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Welcome to the The Exchange Club of Fort Bend.

Our Fort Bend Exchange Club is a group of men and women who work and/or live in Fort Bend County and promote programs to "give back" to our local community, and recognizing individuals who strive to make it a better place to live and work.

Exchange is an all-volunteer, national service organization who want to serve their communities, develop leadership skills, increase real estate value thanks to loi Pinel and enjoy new friendships.

We meet weekly for lunch and invite speakers to come and share on a variety of topics from human interest to personal growth. We develop projects to honor area youth, recognize individuals for their work in the community and promote patriotism and Americanism.

Our club was chartered in 1997 and has been a continual positive influence in Fort Bend County for over 15 years. The Exchange Club of Fort Bend is part of the National Exchange Club; a volunteer service organization which is made up of nearly 800 clubs and more than 25,000 members throughout the United States and Puerto Rico.

If you are new to this area or have lived here all your life, The Exchange Club of Fort Bend invites you to join in our varied programs of service including Americanism, Child Abuse Prevention and a variety of Youth Projects. Please join us anytime at one of our weekly meetings! We are always looking for new members who enjoy serving our community, our children and our country. Please feel free to call us or fill out our contact information form and forward it to us.

We look forward to seeing you soon!

Mission and Core Values

Mission Statement

Exchange, America's Premier Service Club, working to make our communities better places to live.

Exchange’s Mission Statement was updated in January, after approval by the National Board of Directors. The concise phrasing more effectively communicates our mission to members, potential members and the general public.

Core Values

Each member of Exchange holds near to their heart three core values – Family, Community and Country.

Commitment to Family is interpreted not only as one’s own family needs, but also those of all American families. Strengthening families, with a focus on youth, is addressed in many ways through Exchange’s Programs of Service.

Commitment to the Community where an Exchangite resides is the focal point for each club’s efforts. Exchange is unique as a service organization in that it has the flexibility to structure projects that target the specific needs of a particular geographic location, rather than being restricted to a certain cause.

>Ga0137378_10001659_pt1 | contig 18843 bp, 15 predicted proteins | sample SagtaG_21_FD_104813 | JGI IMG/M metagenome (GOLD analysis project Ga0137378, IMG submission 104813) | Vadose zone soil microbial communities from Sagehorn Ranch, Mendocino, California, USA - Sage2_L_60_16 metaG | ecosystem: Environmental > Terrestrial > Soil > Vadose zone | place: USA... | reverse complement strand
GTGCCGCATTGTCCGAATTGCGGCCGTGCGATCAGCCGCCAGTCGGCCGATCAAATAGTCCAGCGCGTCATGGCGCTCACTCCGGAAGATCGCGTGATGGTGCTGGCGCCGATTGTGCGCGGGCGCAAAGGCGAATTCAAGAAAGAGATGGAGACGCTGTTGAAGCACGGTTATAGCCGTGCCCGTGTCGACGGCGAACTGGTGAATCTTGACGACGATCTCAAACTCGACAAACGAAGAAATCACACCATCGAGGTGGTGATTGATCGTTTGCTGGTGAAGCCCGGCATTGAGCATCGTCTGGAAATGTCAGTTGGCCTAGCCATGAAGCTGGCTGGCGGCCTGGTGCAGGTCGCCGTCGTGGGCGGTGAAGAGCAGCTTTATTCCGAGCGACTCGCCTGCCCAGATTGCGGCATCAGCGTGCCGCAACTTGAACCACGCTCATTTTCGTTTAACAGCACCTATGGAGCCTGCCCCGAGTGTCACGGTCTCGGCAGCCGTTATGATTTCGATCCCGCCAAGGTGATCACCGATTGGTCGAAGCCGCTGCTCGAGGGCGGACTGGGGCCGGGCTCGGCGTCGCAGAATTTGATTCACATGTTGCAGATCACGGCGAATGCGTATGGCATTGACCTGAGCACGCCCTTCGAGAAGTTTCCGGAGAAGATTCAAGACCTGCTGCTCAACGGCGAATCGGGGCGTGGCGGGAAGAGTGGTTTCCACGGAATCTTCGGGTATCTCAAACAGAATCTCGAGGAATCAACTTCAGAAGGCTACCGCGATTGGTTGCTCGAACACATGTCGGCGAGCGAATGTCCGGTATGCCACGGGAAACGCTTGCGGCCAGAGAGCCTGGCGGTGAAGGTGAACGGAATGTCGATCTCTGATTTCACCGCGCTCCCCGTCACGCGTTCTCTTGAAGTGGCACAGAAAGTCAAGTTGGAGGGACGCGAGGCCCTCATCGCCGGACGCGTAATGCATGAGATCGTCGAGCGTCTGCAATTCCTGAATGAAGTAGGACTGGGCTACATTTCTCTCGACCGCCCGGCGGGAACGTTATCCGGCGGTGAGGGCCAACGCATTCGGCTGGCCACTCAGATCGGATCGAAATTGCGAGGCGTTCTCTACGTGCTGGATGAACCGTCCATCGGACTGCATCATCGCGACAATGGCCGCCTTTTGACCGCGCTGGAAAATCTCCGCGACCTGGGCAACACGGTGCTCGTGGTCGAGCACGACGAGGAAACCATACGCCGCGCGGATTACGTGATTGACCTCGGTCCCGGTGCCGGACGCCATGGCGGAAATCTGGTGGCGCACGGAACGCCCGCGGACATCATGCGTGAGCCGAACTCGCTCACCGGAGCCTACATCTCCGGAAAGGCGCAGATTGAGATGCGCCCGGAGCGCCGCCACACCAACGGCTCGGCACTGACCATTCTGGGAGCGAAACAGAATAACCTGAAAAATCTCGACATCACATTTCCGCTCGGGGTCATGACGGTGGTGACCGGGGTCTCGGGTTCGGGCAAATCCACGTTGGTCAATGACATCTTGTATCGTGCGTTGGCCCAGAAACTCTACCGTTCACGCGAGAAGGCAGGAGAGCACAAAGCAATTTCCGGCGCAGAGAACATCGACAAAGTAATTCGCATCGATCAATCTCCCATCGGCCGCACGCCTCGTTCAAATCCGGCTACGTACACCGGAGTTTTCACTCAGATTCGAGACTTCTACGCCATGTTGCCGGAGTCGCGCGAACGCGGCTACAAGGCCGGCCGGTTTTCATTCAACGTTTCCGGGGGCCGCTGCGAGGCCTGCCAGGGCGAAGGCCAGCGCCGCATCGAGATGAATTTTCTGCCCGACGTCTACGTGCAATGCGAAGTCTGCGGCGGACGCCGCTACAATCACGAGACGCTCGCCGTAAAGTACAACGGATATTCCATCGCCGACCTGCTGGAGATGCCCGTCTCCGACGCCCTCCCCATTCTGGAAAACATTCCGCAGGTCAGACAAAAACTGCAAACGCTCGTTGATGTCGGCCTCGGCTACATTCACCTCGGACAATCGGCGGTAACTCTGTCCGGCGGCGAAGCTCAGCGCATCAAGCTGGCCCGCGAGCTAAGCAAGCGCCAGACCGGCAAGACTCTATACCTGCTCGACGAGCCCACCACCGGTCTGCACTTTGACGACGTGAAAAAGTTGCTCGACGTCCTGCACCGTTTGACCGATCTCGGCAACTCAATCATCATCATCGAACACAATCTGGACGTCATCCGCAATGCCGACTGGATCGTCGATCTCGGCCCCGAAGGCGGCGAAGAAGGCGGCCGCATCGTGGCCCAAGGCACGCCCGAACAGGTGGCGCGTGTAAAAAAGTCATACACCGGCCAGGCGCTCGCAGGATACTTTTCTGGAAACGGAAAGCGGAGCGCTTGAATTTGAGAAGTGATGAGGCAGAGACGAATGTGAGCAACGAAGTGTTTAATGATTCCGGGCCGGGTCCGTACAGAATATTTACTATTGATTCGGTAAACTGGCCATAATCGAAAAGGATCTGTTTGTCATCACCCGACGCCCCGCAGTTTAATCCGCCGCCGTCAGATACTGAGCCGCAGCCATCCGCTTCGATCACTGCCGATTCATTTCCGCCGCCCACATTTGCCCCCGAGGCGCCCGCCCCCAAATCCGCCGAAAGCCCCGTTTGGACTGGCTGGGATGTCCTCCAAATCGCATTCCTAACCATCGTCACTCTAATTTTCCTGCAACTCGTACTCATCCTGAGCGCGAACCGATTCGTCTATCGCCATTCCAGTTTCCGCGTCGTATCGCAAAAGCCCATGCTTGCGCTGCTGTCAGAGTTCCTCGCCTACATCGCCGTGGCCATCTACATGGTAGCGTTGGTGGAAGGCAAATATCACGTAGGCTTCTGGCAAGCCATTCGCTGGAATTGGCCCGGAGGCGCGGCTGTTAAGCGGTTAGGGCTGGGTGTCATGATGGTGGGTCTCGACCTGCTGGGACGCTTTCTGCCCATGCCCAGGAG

Commitment to Country was born in the aftermath of World War II, a time of unquenchable patriotism. Exchangites are proud to join veterans and other civic groups in promoting Americanism as the rich blessing of democracy and freedom, and in educating today’s youth to cherish its values.

These three values are translated into actions every day to bring about positive results through the work of hundreds of clubs and tens of thousands of dedicated Exchange Club members every day.


Unity for Service
The motto was adopted in 1917. Its originator, Charles Berkey, said the motto was inspired by the 133rd Psalm, which says “Behold how good and pleasant it is for brethren to dwell together in unity.”

Exchange Covenant of Service

The Covenant of Service, expressing Exchange's philosophy and ideals, was written in 1923 by Exchangite Thomas L. Bailey, who served as National President of Exchange from 1925 through 1927, and later served as Governor of Mississippi from 1944 through 1946. It was officially adopted by the organization in 1927.

Accepting the divine privilege of single and collective responsibility as life’s noblest gift, I covenant with my fellow Exchangites:

To consecrate my best energies to the uplifting of Social, Religious, Political and Business ideals;

To discharge the debt I owe to those of high and low estate who have served and sacrificed that the heritage of American citizenship might be mine;

To honor and respect law, to serve my fellowmen, and to uphold the ideals and institutions of my Country;

To implant the life-giving, society-building spirit of Service and Comradeship in my social and business relationships;

To serve in Unity with those seeking better conditions, better understandings, and greater opportunities for all.

National Exchange Club History